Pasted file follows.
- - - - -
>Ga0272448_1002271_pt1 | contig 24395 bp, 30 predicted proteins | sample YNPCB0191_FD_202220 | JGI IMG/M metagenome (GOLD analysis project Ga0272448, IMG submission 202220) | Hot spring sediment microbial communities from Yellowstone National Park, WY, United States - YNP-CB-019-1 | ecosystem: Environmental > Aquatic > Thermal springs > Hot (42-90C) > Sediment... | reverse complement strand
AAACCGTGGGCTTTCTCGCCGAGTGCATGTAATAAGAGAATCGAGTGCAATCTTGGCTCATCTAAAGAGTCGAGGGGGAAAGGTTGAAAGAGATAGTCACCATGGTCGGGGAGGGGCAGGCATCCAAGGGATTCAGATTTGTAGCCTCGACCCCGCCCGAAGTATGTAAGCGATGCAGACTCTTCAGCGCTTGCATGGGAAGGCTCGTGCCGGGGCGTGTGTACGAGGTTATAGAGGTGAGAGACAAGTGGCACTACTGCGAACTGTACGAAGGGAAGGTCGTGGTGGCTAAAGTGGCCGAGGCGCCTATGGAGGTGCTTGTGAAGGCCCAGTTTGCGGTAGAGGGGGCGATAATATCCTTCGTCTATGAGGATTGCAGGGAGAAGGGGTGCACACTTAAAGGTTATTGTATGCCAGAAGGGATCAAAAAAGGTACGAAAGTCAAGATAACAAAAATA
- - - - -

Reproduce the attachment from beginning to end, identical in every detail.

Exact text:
>Ga0272448_1002271_pt1 | contig 24395 bp, 30 predicted proteins | sample YNPCB0191_FD_202220 | JGI IMG/M metagenome (GOLD analysis project Ga0272448, IMG submission 202220) | Hot spring sediment microbial communities from Yellowstone National Park, WY, United States - YNP-CB-019-1 | ecosystem: Environmental > Aquatic > Thermal springs > Hot (42-90C) > Sediment... | reverse complement strand
AAACCGTGGGCTTTCTCGCCGAGTGCATGTAATAAGAGAATCGAGTGCAATCTTGGCTCATCTAAAGAGTCGAGGGGGAAAGGTTGAAAGAGATAGTCACCATGGTCGGGGAGGGGCAGGCATCCAAGGGATTCAGATTTGTAGCCTCGACCCCGCCCGAAGTATGTAAGCGATGCAGACTCTTCAGCGCTTGCATGGGAAGGCTCGTGCCGGGGCGTGTGTACGAGGTTATAGAGGTGAGAGACAAGTGGCACTACTGCGAACTGTACGAAGGGAAGGTCGTGGTGGCTAAAGTGGCCGAGGCGCCTATGGAGGTGCTTGTGAAGGCCCAGTTTGCGGTAGAGGGGGCGATAATATCCTTCGTCTATGAGGATTGCAGGGAGAAGGGGTGCACACTTAAAGGTTATTGTATGCCAGAAGGGATCAAAAAAGGTACGAAAGTCAAGATAACAAAAATA